Tracheal cancer – treatment results, prognostic factors and incidence of other neoplasms
Overall survival in the irradiated (RT) and non-RT group.
© Copyright Policy
Related In: Results  -  Collection

Show All Figures
getmorefigures.php?uid=PMC5120581&req=5

j_raon-2016-0046_fig_004: Overall survival in the irradiated (RT) and non-RT group.
Mentions: Radiotherapy as a sole or main treatment method was described by a number researchers.8, 11, 18, 19, 30–31, 33–34, 36 Only four studies present the outcome of at least 50 patients.8, 28, 31, 34 The median total doses usually ranged from 40 to 60 Gy2. In our series, the doses delivered ranged from 14 to 82.6 Gy2 and the median total dose delivered in radical radiotherapy was 66.0 Gy2. In some reports, an additional brachytherapy boost of 6 to 30 Gy was added to escalate the dose delivered to the tumour.19, 28, 34, 37, 38 In our series, three patients had a brachytherapy boost and the BT total dose ranged from 12.5 to 16 Gy2. In the studies cited above, five-year OS for patients treated only with radiotherapy ranged from 8 to 30.4%.19, 28, 31, 33, 34 Mornex et al. reported that the total dose over 56 (up to 70 Gy in their series) correlated with better outcomes - 12% for the higher TD compared to 5% for the lower.28 Hetnał et al. reported that patients with ACC histology treated with radiotherapy had better outcomes than SCC patients, and five-year OS were 80% and 9% for ACC and SCC, respectively.34 In our series, radiotherapy was a part of the treatment in 48 patients, and those patients who received RT had better overall survival in spite of large heterogeneity of the group (both radical and palliative treatments included), various fractionation schemes used, and no uniform target volume definition throughout the analysed period of time (Figure 4).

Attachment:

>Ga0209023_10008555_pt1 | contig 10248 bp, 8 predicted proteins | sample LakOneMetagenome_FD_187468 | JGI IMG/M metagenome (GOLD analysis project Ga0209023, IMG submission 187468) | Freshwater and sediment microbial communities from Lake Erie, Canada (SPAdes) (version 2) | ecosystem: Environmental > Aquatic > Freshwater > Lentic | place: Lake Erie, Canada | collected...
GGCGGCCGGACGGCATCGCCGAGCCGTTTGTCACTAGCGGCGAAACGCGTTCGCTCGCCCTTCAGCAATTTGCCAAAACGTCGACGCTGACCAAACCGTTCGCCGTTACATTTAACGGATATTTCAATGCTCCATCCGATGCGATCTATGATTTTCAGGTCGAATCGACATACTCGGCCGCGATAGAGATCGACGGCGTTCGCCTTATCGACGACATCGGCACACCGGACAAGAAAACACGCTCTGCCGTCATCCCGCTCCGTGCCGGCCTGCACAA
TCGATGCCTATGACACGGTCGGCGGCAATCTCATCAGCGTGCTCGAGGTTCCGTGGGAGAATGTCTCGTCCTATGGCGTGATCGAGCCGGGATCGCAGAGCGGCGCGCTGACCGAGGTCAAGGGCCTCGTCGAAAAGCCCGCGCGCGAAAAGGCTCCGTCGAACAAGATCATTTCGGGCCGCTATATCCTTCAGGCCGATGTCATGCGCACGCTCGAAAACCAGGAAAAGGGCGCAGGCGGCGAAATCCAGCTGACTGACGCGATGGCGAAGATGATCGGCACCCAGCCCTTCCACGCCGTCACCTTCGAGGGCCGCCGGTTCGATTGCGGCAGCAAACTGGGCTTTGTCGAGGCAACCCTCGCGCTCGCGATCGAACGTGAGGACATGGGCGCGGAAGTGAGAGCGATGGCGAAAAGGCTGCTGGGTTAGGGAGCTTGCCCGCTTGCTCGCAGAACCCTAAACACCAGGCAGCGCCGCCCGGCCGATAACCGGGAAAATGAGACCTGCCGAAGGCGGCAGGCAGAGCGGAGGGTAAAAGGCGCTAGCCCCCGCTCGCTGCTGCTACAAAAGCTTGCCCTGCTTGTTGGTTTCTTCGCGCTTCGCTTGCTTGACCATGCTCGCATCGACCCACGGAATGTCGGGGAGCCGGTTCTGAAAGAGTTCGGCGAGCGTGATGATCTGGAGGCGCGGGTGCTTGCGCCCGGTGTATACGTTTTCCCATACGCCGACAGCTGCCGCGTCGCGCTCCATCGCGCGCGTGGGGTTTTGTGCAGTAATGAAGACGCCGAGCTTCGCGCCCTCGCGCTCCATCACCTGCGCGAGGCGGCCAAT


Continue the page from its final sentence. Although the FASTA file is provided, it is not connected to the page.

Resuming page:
View Article: PubMed Central - PubMed

ABSTRACT

Background: Tracheal cancers (TC) are rare and treatment results that are reported are typically not satisfactory. The purpose of this research was assessment of the results of treatment of TC patients, identification of potential additional surgery candidates, evaluation of prognostic factors, and assessment of the occurrence of other malignancies.

Patients and methods: The Regional Cancer Database and the Hospital Database were searched for patients with tracheal neoplasms. Fifty-eight of 418 patients identified initially, met the inclusion criteria (primary TC with confirmed histology and complete treatment records). Standard statistical tests were used.

Results: Squamous cell carcinoma (SCC; 63.8%) and adenoid cystic carcinoma (ACC; 15.5%) were the most commonly diagnosed histological types of TC. Radiotherapy was delivered in 48 cases, surgery or endoscopic resection in 20, and chemotherapy in 14. TC was diagnosed as a second cancer in 10 patients, in 1 patient it occurred prior to the lung cancer, and in 1 was diagnosed simultaneously. During the median follow-up of 12.7 months, 85.5% of the patients died because of the disease. Local recurrence occurred in 17% cases. In univariate analysis, patients with ACC had statistically better five-year overall survival (77.8%) than those diagnosed with SCC (8.4%, p = 0.0001). Radiotherapy, performance status and haemoptysis were factors significantly influencing overall survival (OS) in the multivariate analysis. Among patients who were not treated surgically, 15–26% were found to constitute additional surgery candidates, depending on the selection criteria.

Conclusions: The diagnostic workup should be focused on the identification of TC patients suitable for invasive treatment and radiotherapy. Respiratory system cancer survivors can be considered a risk group for tracheal cancer. Radiotherapy constitutes an important part of the treatment of patients with TC.

No MeSH data available.